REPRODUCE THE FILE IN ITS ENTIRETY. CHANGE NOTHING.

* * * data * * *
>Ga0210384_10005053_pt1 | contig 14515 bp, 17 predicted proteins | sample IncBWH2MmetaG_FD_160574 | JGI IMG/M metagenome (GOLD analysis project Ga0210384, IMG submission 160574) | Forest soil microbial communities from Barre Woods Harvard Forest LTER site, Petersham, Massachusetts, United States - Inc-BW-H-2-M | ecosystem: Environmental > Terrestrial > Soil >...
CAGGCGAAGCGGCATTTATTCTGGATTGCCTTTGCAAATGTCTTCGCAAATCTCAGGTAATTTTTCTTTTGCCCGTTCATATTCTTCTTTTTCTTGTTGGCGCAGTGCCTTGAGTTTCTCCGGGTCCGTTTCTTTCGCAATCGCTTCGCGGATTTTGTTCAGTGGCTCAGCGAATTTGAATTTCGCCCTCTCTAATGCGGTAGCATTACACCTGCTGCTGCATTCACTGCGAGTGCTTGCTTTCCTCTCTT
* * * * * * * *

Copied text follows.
>Ga0210384_10005053_pt1 | contig 14515 bp, 17 predicted proteins | sample IncBWH2MmetaG_FD_160574 | JGI IMG/M metagenome (GOLD analysis project Ga0210384, IMG submission 160574) | Forest soil microbial communities from Barre Woods Harvard Forest LTER site, Petersham, Massachusetts, United States - Inc-BW-H-2-M | ecosystem: Environmental > Terrestrial > Soil >...
CAGGCGAAGCGGCATTTATTCTGGATTGCCTTTGCAAATGTCTTCGCAAATCTCAGGTAATTTTTCTTTTGCCCGTTCATATTCTTCTTTTTCTTGTTGGCGCAGTGCCTTGAGTTTCTCCGGGTCCGTTTCTTTCGCAATCGCTTCGCGGATTTTGTTCAGTGGCTCAGCGAATTTGAATTTCGCCCTCTCTAATGCGGTAGCATTACACCTGCTGCTGCATTCACTGCGAGTGCTTGCTTTCCTCTCTT